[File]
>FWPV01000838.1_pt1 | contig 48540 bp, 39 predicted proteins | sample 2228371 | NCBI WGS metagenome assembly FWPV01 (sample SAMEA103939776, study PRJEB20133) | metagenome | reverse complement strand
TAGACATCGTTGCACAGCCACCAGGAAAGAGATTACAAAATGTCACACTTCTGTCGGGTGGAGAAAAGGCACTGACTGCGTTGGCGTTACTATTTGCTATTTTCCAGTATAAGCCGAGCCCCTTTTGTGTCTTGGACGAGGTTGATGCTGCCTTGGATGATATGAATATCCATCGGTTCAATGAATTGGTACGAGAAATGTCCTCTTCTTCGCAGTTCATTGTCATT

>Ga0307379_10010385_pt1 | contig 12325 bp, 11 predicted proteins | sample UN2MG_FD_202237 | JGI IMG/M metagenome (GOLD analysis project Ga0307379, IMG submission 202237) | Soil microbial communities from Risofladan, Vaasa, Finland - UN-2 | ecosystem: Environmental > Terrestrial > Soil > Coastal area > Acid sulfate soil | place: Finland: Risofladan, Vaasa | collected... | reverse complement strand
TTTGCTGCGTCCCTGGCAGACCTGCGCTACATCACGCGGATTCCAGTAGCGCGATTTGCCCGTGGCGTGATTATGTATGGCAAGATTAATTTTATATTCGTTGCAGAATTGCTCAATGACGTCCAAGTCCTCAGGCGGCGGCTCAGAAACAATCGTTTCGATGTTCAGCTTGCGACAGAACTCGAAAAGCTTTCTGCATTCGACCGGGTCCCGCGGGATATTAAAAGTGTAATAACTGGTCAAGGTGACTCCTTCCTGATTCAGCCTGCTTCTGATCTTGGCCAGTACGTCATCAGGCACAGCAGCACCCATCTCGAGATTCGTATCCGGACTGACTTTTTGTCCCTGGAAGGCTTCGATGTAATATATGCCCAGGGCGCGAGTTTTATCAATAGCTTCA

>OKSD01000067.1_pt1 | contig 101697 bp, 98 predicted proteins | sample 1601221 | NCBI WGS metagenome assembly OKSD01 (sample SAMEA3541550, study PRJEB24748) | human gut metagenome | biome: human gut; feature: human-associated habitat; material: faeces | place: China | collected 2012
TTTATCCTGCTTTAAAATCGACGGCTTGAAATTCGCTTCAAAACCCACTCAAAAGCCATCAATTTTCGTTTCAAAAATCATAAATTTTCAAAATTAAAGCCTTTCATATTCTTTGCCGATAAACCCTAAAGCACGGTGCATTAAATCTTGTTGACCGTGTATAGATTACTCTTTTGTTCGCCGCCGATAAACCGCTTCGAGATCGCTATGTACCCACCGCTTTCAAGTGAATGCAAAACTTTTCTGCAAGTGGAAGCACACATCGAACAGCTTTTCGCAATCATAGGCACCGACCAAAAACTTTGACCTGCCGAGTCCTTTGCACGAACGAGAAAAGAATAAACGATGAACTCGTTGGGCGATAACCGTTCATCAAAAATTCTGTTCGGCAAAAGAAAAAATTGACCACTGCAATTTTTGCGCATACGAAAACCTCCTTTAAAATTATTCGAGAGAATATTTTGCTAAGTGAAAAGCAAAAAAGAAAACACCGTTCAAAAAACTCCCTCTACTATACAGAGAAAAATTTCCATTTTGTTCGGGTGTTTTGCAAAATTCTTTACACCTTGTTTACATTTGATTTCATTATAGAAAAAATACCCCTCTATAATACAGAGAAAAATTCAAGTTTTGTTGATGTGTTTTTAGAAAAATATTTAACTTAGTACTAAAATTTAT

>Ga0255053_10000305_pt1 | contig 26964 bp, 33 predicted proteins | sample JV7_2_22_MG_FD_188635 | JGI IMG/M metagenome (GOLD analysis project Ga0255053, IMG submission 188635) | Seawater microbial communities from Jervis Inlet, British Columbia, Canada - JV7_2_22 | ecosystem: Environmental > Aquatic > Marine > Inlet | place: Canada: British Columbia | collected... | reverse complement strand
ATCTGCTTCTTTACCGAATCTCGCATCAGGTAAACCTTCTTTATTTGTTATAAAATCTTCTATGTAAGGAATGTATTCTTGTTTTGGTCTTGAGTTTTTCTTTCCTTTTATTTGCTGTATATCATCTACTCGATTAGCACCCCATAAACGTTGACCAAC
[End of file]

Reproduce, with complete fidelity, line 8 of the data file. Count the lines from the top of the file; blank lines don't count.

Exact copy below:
ATCTGCTTCTTTACCGAATCTCGCATCAGGTAAACCTTCTTTATTTGTTATAAAATCTTCTATGTAAGGAATGTATTCTTGTTTTGGTCTTGAGTTTTTCTTTCCTTTTATTTGCTGTATATCATCTACTCGATTAGCACCCCATAAACGTTGACCAAC